Waiting For The Worms

It’s a Pink Floyd song, which just happened to pop up near the end of my workout this morning. This part immediately reminded me of the most annoyingly repeated phrase in last night’s debate.

Would you like to see Britannia
Rule again, my friend?
All you have to do is follow the worms.
Would you like to send our colored cousins
Home again, my friend?

In the past, this same repetition of “my friend” has often been used by the very worst kind of demagogues in a “my friends and I are going to bash some heads and we might make a mistake if you don’t look friendly enough” kind of way. I’m not saying that McCain is trying to send a specifically racist message here but, given his penchant for bullying and his paid-up subscription to the “with us or against us” way of thinking, I don’t think he meant “my friend” as an appeal to somebody like me.

Wealth Redistribution

Because I happen to believe that the “free”market does not magically solve all problems without creating any of its own, I’m often accused of supporting redistribution of wealth. Well, fine. If I’m going to do the time, might as well do the crime. Let’s redistribute some wealth. Specifically, let’s redistribute the wealth that is the result of fraud. I have absolutely nothing against people who get wealthy by actually providing real value in the form of real goods and services – in fact I like to think I’m one of them – but I certainly do have something against those who get wealthy through lies and deceit. Fraud is what we call it when something of fictional value is exchanged for something of real value, and then the perpetrator of the fraud takes off for Monarch Beach while the person who just gave away the fruits of their real labor for nothing is left holding the bag. A poor man who steals a loaf of bread will have their ill-gotten gains confiscated and will probably end up in jail as well. Why should a rich man who steals a whole city’s worth of bread be treated any differently?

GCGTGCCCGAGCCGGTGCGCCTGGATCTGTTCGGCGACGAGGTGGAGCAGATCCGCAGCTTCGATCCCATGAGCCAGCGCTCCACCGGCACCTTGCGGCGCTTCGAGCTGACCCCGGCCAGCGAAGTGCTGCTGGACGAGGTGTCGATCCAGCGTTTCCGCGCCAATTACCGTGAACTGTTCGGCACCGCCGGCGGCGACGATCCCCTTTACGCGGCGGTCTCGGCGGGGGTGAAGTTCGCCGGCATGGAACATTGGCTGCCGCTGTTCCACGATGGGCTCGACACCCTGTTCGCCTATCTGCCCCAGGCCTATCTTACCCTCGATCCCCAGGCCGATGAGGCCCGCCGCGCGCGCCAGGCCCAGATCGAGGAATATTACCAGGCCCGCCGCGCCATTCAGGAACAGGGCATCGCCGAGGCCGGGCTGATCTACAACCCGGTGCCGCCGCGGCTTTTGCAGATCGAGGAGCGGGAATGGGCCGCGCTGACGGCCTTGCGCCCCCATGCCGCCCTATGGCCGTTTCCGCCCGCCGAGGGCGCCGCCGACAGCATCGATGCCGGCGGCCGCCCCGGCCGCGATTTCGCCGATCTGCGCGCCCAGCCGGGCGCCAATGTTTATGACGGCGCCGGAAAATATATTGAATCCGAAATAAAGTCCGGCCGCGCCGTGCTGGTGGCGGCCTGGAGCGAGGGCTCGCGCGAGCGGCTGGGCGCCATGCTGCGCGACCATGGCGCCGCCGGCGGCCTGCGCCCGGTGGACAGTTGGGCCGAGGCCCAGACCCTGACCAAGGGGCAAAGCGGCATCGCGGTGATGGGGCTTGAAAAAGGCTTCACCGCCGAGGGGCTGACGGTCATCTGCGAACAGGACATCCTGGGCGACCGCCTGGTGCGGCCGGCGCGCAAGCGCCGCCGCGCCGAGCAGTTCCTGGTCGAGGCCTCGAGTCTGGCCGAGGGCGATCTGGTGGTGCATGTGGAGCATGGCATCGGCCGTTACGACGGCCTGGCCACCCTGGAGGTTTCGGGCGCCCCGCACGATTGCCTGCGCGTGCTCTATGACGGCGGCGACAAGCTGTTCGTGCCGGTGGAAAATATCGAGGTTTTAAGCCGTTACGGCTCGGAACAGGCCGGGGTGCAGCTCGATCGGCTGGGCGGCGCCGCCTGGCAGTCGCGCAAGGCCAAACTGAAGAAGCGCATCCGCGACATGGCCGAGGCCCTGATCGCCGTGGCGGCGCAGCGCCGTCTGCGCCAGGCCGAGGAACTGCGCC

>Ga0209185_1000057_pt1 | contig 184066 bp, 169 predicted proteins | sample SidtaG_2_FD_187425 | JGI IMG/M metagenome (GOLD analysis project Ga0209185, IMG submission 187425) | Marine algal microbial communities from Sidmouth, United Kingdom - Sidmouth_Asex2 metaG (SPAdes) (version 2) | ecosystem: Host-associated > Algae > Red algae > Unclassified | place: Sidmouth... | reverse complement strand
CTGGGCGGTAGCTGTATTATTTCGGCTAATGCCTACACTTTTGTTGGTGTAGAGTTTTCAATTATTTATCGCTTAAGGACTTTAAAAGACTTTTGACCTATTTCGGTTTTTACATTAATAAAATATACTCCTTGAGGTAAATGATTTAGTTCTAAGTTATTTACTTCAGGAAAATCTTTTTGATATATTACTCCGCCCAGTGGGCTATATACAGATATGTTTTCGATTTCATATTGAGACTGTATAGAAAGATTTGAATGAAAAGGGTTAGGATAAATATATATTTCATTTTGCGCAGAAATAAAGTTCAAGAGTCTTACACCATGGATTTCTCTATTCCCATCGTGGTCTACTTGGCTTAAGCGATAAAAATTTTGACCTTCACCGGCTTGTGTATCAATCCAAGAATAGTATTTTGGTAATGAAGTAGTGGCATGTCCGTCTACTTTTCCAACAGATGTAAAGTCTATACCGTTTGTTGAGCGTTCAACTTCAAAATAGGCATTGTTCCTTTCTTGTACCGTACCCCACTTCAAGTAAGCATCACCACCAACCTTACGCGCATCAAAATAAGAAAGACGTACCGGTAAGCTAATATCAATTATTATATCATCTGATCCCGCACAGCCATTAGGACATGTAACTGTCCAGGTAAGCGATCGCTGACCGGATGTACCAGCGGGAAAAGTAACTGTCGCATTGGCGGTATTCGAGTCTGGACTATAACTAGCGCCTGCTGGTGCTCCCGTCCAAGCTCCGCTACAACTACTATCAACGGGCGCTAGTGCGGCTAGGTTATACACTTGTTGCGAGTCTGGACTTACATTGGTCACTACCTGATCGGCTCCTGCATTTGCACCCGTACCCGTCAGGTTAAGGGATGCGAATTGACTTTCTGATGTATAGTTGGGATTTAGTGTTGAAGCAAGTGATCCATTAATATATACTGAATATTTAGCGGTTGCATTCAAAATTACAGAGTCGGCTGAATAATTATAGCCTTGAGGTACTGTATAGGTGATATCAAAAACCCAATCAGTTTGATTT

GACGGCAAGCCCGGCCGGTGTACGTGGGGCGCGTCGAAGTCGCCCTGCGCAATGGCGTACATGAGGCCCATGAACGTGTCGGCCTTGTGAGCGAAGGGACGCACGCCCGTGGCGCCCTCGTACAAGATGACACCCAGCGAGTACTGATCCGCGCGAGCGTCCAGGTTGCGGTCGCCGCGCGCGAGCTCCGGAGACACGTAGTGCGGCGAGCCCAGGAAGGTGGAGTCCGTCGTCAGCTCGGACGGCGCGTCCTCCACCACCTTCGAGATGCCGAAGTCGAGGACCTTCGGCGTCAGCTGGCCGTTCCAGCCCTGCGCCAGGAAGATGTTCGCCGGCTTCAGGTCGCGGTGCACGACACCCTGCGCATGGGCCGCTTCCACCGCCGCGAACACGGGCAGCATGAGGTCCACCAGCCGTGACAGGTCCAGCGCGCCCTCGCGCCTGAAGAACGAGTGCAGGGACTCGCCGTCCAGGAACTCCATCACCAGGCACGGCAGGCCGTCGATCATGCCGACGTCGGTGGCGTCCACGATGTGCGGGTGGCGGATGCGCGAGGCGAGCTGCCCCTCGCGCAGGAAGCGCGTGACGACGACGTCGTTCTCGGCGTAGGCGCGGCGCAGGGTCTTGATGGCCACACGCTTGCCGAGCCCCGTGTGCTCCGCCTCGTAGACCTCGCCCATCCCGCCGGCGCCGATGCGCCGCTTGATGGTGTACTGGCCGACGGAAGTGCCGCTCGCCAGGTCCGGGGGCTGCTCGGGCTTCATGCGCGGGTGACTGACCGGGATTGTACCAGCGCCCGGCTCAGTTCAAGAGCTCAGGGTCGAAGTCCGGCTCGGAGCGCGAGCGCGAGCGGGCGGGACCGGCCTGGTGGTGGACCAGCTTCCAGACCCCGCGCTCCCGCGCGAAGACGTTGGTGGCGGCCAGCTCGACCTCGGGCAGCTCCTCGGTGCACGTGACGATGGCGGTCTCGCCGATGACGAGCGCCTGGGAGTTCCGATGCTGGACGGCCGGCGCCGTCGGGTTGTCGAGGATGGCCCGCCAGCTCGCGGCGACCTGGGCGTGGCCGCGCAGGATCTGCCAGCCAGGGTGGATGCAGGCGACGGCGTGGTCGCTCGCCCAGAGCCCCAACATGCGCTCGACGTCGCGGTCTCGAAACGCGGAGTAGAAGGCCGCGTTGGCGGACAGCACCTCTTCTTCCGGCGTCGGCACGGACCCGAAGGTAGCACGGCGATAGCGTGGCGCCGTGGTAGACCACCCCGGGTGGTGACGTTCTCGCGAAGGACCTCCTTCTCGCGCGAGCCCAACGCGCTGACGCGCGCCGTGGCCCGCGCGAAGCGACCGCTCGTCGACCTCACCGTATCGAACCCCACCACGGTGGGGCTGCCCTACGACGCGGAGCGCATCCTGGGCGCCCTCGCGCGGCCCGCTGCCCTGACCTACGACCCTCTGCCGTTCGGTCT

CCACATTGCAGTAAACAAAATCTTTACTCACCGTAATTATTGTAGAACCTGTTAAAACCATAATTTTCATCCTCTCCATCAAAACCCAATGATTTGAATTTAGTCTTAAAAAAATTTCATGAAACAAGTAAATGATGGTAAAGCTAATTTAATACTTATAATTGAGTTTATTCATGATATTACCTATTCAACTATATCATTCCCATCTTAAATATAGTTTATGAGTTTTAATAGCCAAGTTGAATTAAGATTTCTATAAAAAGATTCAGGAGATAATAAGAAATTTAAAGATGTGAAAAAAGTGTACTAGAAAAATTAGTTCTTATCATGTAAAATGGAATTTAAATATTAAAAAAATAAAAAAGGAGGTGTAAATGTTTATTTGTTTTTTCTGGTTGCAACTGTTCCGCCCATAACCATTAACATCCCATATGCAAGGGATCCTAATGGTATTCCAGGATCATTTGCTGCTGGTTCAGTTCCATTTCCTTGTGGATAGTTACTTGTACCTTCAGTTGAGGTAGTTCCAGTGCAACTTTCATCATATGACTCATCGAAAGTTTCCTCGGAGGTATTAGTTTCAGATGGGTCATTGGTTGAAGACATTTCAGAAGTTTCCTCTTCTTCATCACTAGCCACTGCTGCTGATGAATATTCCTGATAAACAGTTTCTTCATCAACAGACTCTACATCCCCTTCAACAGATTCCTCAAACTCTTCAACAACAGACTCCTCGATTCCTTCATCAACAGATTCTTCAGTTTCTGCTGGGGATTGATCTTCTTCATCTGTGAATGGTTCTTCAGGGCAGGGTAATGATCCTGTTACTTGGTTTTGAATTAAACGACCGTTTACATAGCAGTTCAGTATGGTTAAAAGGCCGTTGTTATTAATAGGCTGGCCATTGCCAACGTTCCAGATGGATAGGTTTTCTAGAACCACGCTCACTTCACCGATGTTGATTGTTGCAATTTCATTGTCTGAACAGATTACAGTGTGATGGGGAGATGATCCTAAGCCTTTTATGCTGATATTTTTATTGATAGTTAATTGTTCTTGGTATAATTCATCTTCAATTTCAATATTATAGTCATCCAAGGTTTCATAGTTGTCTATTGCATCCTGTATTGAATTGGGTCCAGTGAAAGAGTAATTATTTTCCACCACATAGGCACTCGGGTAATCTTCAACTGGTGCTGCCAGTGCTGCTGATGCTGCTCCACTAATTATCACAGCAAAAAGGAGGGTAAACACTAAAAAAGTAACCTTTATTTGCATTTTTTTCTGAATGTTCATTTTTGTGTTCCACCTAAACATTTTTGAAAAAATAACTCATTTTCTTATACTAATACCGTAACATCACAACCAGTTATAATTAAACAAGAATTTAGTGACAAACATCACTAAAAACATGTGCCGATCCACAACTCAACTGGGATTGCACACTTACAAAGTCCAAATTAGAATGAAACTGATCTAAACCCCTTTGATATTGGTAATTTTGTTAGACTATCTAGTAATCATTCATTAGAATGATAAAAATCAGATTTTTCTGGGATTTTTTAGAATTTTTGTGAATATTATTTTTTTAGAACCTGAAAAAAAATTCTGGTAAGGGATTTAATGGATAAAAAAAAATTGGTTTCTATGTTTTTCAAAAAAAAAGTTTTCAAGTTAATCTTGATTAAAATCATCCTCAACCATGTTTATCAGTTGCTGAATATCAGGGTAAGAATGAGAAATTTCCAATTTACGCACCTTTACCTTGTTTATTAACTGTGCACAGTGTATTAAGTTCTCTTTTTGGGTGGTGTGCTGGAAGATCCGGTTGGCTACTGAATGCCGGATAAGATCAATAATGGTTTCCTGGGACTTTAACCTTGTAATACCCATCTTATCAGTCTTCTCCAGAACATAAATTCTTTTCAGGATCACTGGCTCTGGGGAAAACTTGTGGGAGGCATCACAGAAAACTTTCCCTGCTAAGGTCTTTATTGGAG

Forget about just capping CEO salaries in the future, which is as far as most people seem willing to go with this idea. Find the people who “earned” tens to hundreds of millions buying, selling, or making fees and commissions from the buying and selling of, this toxic mortgage debt and other financial fictions. Take back what they stole in the past. That will probably more than pay for the Wall Street bailout, and those people can then go begging to the deservedly rich for jobs or try their luck living among the undeservedly poor who are their victims. The old trickle-down “taking money from the rich will harm the economy” theory, even if it had any merit to begin with, does not apply because these particular rich are demonstrably not in the business of creating actual jobs and wealth but of stealing from those who do. To predict the next silly accusation that will come because of saying these things, no, I don’t envy them. To envy someone is to desire what they are or have, and applies far more to the people who habitually sling that accusation than it does to me. I despise those people who, having benefited from equal opportunity and protection of a healthy commons all their lives, who have climbed as high as they can under such a system, now want to lock in their gains and kick away the ladder. I don’t envy them, nor can I tolerate their blather about “liberty” defined as their absolute and perpetual right to keep what they have stolen or a “meritocracy” in which everyone has miraculously reached their proper and permanent station just yesterday. Screw all of them, whether they’ve pulled off their heist yet or merely hope to.